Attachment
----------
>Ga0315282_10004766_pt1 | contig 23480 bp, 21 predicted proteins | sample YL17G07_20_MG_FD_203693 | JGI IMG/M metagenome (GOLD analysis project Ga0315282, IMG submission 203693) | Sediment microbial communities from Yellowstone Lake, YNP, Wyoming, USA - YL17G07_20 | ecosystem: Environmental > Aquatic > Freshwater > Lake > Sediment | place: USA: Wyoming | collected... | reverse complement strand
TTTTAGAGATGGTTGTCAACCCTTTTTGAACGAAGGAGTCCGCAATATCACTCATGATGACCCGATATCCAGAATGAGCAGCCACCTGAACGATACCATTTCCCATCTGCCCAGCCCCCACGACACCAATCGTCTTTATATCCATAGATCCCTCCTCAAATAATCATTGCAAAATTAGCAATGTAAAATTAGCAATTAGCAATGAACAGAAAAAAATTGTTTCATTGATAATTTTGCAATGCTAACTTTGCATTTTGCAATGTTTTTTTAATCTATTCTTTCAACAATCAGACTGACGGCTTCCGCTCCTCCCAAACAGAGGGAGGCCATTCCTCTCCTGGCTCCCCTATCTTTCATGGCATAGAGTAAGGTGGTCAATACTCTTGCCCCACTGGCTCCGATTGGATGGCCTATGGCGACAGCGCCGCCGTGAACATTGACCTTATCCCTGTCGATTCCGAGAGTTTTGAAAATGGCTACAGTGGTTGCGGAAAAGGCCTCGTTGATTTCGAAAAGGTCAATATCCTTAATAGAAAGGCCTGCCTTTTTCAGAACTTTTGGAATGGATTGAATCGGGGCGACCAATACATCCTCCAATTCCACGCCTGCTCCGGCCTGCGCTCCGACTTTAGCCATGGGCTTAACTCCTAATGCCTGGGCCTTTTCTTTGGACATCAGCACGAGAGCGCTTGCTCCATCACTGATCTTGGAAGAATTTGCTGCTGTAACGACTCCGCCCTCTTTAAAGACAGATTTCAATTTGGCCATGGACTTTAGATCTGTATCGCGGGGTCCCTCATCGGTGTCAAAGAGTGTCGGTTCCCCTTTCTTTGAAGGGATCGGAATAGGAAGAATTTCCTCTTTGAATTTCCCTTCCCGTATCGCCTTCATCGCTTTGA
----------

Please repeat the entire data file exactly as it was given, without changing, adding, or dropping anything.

>Ga0315282_10004766_pt1 | contig 23480 bp, 21 predicted proteins | sample YL17G07_20_MG_FD_203693 | JGI IMG/M metagenome (GOLD analysis project Ga0315282, IMG submission 203693) | Sediment microbial communities from Yellowstone Lake, YNP, Wyoming, USA - YL17G07_20 | ecosystem: Environmental > Aquatic > Freshwater > Lake > Sediment | place: USA: Wyoming | collected... | reverse complement strand
TTTTAGAGATGGTTGTCAACCCTTTTTGAACGAAGGAGTCCGCAATATCACTCATGATGACCCGATATCCAGAATGAGCAGCCACCTGAACGATACCATTTCCCATCTGCCCAGCCCCCACGACACCAATCGTCTTTATATCCATAGATCCCTCCTCAAATAATCATTGCAAAATTAGCAATGTAAAATTAGCAATTAGCAATGAACAGAAAAAAATTGTTTCATTGATAATTTTGCAATGCTAACTTTGCATTTTGCAATGTTTTTTTAATCTATTCTTTCAACAATCAGACTGACGGCTTCCGCTCCTCCCAAACAGAGGGAGGCCATTCCTCTCCTGGCTCCCCTATCTTTCATGGCATAGAGTAAGGTGGTCAATACTCTTGCCCCACTGGCTCCGATTGGATGGCCTATGGCGACAGCGCCGCCGTGAACATTGACCTTATCCCTGTCGATTCCGAGAGTTTTGAAAATGGCTACAGTGGTTGCGGAAAAGGCCTCGTTGATTTCGAAAAGGTCAATATCCTTAATAGAAAGGCCTGCCTTTTTCAGAACTTTTGGAATGGATTGAATCGGGGCGACCAATACATCCTCCAATTCCACGCCTGCTCCGGCCTGCGCTCCGACTTTAGCCATGGGCTTAACTCCTAATGCCTGGGCCTTTTCTTTGGACATCAGCACGAGAGCGCTTGCTCCATCACTGATCTTGGAAGAATTTGCTGCTGTAACGACTCCGCCCTCTTTAAAGACAGATTTCAATTTGGCCATGGACTTTAGATCTGTATCGCGGGGTCCCTCATCGGTGTCAAAGAGTGTCGGTTCCCCTTTCTTTGAAGGGATCGGAATAGGAAGAATTTCCTCTTTGAATTTCCCTTCCCGTATCGCCTTCATCGCTTTGA